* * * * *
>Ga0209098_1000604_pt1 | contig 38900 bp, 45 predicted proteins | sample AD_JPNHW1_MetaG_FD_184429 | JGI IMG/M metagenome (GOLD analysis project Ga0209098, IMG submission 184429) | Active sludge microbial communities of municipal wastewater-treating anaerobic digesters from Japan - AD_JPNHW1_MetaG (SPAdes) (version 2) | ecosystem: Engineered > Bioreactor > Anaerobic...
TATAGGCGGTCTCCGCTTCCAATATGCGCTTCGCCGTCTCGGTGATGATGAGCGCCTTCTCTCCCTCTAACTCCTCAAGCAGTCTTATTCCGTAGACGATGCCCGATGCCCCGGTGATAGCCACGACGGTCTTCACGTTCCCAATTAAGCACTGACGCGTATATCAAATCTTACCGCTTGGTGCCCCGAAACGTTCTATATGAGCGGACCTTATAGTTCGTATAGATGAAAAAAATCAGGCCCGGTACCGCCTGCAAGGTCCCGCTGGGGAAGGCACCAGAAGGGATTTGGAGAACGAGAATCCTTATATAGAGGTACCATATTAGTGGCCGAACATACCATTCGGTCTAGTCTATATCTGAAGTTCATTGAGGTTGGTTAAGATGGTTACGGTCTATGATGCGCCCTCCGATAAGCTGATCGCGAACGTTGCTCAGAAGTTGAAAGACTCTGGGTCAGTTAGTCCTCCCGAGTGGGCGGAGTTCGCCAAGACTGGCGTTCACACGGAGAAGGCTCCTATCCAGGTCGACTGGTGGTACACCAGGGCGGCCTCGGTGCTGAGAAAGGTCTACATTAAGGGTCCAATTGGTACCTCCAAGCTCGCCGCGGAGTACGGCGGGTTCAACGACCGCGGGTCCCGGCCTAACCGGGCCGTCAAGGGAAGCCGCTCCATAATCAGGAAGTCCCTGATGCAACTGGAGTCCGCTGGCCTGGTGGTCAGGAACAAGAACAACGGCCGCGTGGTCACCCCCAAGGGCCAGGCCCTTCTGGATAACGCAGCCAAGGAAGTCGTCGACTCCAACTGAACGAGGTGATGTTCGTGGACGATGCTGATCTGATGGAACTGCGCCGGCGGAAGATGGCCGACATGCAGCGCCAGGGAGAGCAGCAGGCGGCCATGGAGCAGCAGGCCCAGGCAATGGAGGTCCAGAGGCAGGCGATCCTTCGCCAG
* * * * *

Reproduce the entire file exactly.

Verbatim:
>Ga0209098_1000604_pt1 | contig 38900 bp, 45 predicted proteins | sample AD_JPNHW1_MetaG_FD_184429 | JGI IMG/M metagenome (GOLD analysis project Ga0209098, IMG submission 184429) | Active sludge microbial communities of municipal wastewater-treating anaerobic digesters from Japan - AD_JPNHW1_MetaG (SPAdes) (version 2) | ecosystem: Engineered > Bioreactor > Anaerobic...
TATAGGCGGTCTCCGCTTCCAATATGCGCTTCGCCGTCTCGGTGATGATGAGCGCCTTCTCTCCCTCTAACTCCTCAAGCAGTCTTATTCCGTAGACGATGCCCGATGCCCCGGTGATAGCCACGACGGTCTTCACGTTCCCAATTAAGCACTGACGCGTATATCAAATCTTACCGCTTGGTGCCCCGAAACGTTCTATATGAGCGGACCTTATAGTTCGTATAGATGAAAAAAATCAGGCCCGGTACCGCCTGCAAGGTCCCGCTGGGGAAGGCACCAGAAGGGATTTGGAGAACGAGAATCCTTATATAGAGGTACCATATTAGTGGCCGAACATACCATTCGGTCTAGTCTATATCTGAAGTTCATTGAGGTTGGTTAAGATGGTTACGGTCTATGATGCGCCCTCCGATAAGCTGATCGCGAACGTTGCTCAGAAGTTGAAAGACTCTGGGTCAGTTAGTCCTCCCGAGTGGGCGGAGTTCGCCAAGACTGGCGTTCACACGGAGAAGGCTCCTATCCAGGTCGACTGGTGGTACACCAGGGCGGCCTCGGTGCTGAGAAAGGTCTACATTAAGGGTCCAATTGGTACCTCCAAGCTCGCCGCGGAGTACGGCGGGTTCAACGACCGCGGGTCCCGGCCTAACCGGGCCGTCAAGGGAAGCCGCTCCATAATCAGGAAGTCCCTGATGCAACTGGAGTCCGCTGGCCTGGTGGTCAGGAACAAGAACAACGGCCGCGTGGTCACCCCCAAGGGCCAGGCCCTTCTGGATAACGCAGCCAAGGAAGTCGTCGACTCCAACTGAACGAGGTGATGTTCGTGGACGATGCTGATCTGATGGAACTGCGCCGGCGGAAGATGGCCGACATGCAGCGCCAGGGAGAGCAGCAGGCGGCCATGGAGCAGCAGGCCCAGGCAATGGAGGTCCAGAGGCAGGCGATCCTTCGCCAG